|Publication number||US7782143 B2|
|Application number||US 11/683,800|
|Publication date||Aug 24, 2010|
|Priority date||Mar 8, 2007|
|Also published as||US20080218274|
|Publication number||11683800, 683800, US 7782143 B2, US 7782143B2, US-B2-7782143, US7782143 B2, US7782143B2|
|Inventors||Daniel M. Clementi|
|Original Assignee||Integrated Device Technology, Inc.|
|Export Citation||BiBTeX, EndNote, RefMan|
|Patent Citations (19), Non-Patent Citations (2), Referenced by (4), Classifications (14), Legal Events (2)|
|External Links: USPTO, USPTO Assignment, Espacenet|
Embodiments of the present invention relate generally to phase and delay locked loops, and more particularly, to a phase locked loop (PLL) or a delay locked loop (DLL) with chopper stabilized phase offset.
One common application for phase-locked loops (PLL) and delay-locked loops (DLL) is the regeneration of a clock signal for local use. In many cases, it is desirable that the regenerated clock signal be phase aligned to the reference clock signal. In principle, the PLL is very well suited to this task. A charge-pump PLL is used herein for this explanation, but it can be shown that the same principle applies to DLLs also. A charge-pump PLL or DLL device used in this way is often referred to as a “zero-delay buffer” (ZDB).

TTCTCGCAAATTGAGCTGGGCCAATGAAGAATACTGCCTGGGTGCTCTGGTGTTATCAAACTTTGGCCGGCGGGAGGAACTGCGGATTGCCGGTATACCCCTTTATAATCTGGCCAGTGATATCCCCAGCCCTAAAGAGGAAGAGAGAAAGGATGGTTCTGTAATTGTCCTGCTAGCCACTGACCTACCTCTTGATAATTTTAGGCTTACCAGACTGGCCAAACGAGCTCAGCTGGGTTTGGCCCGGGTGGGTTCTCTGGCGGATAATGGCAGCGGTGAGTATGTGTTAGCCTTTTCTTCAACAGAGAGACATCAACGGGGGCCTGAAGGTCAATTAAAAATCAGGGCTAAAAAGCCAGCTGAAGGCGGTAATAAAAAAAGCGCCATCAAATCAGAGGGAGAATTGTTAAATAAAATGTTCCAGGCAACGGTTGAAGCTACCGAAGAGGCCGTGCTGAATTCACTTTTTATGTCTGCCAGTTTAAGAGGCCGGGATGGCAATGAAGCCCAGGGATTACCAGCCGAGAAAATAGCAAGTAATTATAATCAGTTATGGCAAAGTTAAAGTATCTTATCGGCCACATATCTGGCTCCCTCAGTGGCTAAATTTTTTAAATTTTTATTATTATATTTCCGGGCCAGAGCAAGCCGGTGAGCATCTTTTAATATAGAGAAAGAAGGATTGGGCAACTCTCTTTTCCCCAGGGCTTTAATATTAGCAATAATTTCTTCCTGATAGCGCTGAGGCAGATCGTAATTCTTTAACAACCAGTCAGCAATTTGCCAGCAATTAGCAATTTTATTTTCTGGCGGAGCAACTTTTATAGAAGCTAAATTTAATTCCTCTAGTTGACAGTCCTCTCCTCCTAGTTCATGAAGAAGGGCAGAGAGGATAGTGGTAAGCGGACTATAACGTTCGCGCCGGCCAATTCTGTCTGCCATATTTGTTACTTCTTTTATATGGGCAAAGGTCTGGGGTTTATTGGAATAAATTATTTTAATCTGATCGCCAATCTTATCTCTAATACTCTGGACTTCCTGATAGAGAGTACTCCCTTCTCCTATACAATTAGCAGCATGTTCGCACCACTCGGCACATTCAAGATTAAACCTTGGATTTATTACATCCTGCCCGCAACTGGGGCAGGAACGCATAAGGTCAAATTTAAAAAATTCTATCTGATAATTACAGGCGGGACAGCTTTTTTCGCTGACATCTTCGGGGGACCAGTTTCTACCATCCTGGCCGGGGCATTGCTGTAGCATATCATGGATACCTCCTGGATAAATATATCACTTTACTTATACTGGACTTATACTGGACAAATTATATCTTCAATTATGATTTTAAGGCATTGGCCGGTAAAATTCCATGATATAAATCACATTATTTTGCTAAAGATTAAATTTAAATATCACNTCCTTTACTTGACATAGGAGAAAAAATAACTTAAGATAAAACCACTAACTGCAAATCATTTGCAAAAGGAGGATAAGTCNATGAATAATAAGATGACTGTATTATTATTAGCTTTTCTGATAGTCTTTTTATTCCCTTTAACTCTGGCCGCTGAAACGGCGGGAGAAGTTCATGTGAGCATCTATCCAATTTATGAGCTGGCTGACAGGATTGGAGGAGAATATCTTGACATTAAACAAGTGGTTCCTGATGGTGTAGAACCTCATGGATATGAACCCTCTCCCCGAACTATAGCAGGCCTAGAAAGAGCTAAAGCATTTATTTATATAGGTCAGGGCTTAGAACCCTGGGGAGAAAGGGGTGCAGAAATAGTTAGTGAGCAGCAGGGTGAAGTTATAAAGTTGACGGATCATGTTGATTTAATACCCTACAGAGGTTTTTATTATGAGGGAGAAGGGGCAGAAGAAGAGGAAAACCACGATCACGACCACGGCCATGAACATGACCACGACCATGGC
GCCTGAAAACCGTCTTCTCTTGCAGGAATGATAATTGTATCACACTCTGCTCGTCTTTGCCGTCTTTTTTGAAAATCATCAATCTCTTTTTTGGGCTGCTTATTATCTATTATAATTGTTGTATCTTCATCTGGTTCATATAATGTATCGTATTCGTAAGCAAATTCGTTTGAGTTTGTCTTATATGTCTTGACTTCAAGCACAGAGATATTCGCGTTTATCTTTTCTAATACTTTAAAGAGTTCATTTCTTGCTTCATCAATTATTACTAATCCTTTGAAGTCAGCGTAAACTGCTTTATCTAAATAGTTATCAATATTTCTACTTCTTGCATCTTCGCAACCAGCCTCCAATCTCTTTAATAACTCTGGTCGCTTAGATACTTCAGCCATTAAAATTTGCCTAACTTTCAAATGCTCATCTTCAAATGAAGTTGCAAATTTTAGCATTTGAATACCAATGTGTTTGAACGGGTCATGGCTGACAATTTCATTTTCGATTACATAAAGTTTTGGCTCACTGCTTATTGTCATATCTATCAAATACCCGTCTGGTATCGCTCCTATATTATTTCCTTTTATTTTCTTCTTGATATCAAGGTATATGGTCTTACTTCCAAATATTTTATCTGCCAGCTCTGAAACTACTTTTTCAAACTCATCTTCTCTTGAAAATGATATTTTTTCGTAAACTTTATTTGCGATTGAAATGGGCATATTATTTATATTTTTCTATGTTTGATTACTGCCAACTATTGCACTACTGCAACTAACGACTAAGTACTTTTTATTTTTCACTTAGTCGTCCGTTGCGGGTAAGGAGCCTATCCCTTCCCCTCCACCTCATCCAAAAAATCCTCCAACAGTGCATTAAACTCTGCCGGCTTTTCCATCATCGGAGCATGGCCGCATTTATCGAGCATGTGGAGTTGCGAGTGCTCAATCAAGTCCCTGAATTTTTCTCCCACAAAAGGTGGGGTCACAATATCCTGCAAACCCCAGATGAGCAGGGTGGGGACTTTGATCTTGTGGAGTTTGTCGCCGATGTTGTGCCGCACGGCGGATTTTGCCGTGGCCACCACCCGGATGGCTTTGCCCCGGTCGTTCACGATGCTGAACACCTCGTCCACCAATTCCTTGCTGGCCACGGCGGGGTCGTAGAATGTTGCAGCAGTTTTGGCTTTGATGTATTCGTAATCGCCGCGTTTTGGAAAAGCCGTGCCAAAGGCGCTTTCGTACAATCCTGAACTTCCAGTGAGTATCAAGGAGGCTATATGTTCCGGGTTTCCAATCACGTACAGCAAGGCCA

A figure of merit of a ZDB is the average phase difference between the output and the input. This is commonly referred to as “static phase offset” (SPO). In many systems, if the SPO is not zero, or if it changes dynamically over time and temperature changes, the system timing margins will be directly degraded. There are many circuit effects which can cause the static phase offset of such a ZDB 100 to be non-zero, such as mismatch of charge-pump currents, “dead-zone” effect in the phase-frequency detector transfer function, asymmetrical charge transfer of Up and Down signals into the Loop filter, and Loop filter leakage current.